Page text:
OK, so I didn't post this year like I wanted. Planning, grading papers, and attempting to be creative have taken all my time. Unfortunately, my professional blog took a backseat. (Better this than my parenting!) I'm not giving up, though! After today, it's over. Yep, it's state standardized testing day. I'm a language arts teacher, and today, my students take that portion of the test. Every lesson I've taught, every strategy created, every modification made, every decision thought out
At breakfast this morning, my 4th grader was so aware of my tenseness that she felt the need to tell me she thinks I'm a good teacher. I hope she's right, because I don't "feel" good. As a matter of fact, I feel sick. As she gets out of the car, she smiles and wishes me luck; I tell her I'd feel better if she were one of my students.
Once at school, I visit my language arts partner. She's a young teacher, but she feels confident. Her only question addresses whether she should pass out candy. I tell her I do, because research shows that sucking on a piece of hard candy helps you concentrate.
As classes are getting settled, I make it a point to visit a few key students: the two boys who "Christmas treed" the practice test and a few more that may need a little confidence boost. I'm all too aware that his or her mood could mean everything today.
Now, I'm sitting at my desk watching my homeroom take the test. It's an accelerated class. They are making me feel better. They are smart and confident; I know they'll do well. They've worked hard this year, and I'm proud of them. I still stress over them because their scores were already high. They need to make a decent amount of growth this year, but that's difficult when some of them are already in the 99th percentile.
One of my lowest students in this class finishes first with half the time to spare. He pretends to look over his answers. I make a mental note to pay close attention to his data when scores return.
A good third of this class has a cold or allergies. I've passed out a ton of tissues. I love to be made to read a bunch of boring passages when I have a dripping nose...don't you?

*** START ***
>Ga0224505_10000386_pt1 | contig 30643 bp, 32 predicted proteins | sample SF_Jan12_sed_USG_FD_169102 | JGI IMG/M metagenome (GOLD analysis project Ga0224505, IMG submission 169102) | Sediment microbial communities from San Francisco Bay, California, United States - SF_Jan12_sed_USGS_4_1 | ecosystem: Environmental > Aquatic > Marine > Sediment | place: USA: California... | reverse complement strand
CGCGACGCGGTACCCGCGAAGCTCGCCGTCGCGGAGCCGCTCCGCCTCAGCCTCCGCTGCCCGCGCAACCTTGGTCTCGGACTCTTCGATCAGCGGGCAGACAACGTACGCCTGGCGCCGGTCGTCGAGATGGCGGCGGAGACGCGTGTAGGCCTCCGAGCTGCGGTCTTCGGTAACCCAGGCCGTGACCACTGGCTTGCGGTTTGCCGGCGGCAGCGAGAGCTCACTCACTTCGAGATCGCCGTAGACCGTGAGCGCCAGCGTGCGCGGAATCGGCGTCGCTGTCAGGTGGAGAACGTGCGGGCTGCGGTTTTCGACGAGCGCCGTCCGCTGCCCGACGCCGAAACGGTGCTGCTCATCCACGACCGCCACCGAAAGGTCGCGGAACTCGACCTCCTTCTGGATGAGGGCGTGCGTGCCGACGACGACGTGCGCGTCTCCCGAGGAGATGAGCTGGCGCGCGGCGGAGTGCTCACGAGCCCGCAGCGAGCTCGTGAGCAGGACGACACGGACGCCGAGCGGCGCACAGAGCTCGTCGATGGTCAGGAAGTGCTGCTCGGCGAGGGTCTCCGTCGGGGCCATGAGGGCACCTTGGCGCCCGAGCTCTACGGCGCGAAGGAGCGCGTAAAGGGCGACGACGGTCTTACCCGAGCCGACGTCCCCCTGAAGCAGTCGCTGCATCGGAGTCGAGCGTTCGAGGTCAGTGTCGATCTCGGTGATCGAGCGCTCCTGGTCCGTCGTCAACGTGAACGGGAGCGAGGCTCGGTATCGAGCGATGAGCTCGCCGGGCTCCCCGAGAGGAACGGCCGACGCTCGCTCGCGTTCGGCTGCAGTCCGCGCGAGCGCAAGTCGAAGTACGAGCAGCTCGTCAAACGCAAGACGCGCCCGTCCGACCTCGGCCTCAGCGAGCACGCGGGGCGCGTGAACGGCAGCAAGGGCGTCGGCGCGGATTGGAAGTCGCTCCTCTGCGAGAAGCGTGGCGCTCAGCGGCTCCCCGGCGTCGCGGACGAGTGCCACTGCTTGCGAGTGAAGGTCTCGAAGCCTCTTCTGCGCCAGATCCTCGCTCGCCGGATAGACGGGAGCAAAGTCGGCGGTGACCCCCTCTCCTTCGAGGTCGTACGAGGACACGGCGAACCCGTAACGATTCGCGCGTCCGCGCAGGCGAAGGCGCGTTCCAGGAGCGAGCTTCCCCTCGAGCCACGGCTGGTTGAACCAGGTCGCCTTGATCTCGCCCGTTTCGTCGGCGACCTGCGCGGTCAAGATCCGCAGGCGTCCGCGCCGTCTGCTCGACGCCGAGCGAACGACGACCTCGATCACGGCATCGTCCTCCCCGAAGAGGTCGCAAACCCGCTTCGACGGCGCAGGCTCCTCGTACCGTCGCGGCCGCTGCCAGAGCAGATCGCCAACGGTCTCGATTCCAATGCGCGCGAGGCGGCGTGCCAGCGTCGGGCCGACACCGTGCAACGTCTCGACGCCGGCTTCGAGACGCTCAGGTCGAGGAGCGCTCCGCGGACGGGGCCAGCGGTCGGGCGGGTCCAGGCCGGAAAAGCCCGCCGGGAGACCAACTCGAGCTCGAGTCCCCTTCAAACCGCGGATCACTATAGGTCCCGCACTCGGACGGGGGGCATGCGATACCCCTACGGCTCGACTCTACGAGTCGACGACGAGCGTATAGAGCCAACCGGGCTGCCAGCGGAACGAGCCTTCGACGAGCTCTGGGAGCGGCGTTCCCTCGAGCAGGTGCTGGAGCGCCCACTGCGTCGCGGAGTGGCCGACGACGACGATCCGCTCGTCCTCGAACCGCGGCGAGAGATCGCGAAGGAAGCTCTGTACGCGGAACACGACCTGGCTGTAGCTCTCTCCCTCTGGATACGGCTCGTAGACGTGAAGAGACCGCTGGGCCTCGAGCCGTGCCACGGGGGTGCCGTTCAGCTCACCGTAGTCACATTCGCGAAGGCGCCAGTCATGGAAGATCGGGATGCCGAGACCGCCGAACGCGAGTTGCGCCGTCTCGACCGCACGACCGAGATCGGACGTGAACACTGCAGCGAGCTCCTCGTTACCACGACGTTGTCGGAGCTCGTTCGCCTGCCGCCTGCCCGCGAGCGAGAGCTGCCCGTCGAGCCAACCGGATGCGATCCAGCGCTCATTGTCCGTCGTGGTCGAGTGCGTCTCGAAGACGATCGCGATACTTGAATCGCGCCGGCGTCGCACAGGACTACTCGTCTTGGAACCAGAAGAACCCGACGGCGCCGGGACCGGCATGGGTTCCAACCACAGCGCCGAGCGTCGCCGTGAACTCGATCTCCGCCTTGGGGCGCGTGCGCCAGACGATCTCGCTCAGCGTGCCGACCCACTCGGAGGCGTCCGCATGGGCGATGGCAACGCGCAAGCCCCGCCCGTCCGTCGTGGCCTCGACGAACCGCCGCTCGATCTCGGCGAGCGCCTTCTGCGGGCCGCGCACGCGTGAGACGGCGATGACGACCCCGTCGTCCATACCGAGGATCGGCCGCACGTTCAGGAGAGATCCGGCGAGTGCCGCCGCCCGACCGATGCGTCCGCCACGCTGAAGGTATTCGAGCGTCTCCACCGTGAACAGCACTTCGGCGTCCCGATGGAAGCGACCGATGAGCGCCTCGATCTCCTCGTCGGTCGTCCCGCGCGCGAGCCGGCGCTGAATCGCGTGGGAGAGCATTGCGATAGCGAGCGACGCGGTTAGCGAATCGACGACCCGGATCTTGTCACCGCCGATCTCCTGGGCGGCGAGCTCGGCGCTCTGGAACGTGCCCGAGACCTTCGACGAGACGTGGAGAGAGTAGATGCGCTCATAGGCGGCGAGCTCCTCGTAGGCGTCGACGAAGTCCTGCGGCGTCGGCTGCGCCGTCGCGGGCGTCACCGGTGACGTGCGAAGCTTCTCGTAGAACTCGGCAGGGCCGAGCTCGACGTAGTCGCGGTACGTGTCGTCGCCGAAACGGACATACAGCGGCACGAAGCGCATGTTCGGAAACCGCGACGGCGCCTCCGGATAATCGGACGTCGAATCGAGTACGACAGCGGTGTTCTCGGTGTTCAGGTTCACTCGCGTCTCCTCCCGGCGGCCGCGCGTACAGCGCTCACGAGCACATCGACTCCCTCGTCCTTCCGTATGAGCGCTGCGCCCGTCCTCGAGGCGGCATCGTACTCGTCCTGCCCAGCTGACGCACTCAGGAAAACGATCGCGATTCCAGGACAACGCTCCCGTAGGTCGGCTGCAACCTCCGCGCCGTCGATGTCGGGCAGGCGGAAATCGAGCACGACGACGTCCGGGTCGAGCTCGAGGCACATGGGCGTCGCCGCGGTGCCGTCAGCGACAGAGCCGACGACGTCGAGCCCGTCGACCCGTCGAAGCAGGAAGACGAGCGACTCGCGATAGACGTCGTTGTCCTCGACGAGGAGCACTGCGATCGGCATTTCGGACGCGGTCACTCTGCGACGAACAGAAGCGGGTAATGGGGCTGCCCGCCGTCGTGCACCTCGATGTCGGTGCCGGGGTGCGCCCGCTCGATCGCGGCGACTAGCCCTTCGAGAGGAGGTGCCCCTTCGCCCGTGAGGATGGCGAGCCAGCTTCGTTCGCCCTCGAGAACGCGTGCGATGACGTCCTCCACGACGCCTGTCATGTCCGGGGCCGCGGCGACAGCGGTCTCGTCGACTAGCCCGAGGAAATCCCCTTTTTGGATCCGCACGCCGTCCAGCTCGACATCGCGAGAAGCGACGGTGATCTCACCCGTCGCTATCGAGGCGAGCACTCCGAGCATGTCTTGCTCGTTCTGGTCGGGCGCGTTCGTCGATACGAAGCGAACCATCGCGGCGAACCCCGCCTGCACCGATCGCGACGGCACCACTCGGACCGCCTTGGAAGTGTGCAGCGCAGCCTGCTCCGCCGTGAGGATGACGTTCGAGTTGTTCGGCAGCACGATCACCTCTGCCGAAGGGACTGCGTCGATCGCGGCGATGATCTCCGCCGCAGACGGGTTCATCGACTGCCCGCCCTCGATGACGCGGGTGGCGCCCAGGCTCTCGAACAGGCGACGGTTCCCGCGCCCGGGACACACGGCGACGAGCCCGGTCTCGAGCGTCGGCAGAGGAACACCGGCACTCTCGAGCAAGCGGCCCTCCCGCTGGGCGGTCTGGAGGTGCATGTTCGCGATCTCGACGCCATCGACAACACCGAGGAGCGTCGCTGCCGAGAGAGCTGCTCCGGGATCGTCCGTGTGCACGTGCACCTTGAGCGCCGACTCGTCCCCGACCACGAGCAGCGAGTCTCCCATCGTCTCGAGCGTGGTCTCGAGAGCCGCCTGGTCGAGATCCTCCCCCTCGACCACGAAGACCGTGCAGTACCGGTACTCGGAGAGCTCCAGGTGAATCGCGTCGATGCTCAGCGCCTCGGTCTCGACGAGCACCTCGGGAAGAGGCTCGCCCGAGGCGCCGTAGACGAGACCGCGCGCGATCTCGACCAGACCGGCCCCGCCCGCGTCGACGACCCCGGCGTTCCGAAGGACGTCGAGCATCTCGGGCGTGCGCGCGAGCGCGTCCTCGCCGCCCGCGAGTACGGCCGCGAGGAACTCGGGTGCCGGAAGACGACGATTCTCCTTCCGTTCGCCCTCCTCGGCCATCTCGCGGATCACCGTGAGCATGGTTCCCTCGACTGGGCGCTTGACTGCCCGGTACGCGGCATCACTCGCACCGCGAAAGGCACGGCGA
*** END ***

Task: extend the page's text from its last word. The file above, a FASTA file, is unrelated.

During the testing break, the teacher across the hall noted that one of my highest students in her homeroom only used 25 out of the 76 minutes she was allotted. Confidence or arrogance?
We have had our break, and now we are starting part 2. I brought a good supply of my favorite protein bars and chocolate dipped granola bars for them to eat during the break. Almost all of them are gone.
Bellies are full, candy has been replenished, teacher has been talked off the ledge.
Watching my iPhone timer, I realize that in a matter of 62 minutes, it is over. For me, it all comes down to one test on one day.
Did I do enough?
Could I have done more?
What should I do differently next year?
21:09 left. My nerves have finally gotten the best of me, and I'm off to the restroom (TMI, I know!). Most of the kids have finished the second part, and the finality is setting in. What's done is done.
I'm able to start thinking about the rest of the week. I've collected a short set of standards from my colleagues that I know I can help review for math, science, and social studies portions of TCAP. I'll do math today since that test is tomorrow. I'm excited that my language arts partner will be combining classes with me today so we can review the kids together and do some co-planning for the rest of the year.
When the short scores return, we'll comb through each score and plan some more. We'll note our strengths and weaknesses and design a plan that will supplement those deficits. The data will tell a story. Is it reliable?
2:23 left. The kids are getting squirrely. Nothing more to do today. Now, we'll begin the 7th grade curriculum to give them a confidence boost into the next school year.
0:00 Language arts portion of the TCAP is over. Another teacher tells me that one of my boys fell asleep twice during the first part of the test. Child sleeping through the test DOES NOT equal teacher accountability, but I will have to answer for his scores.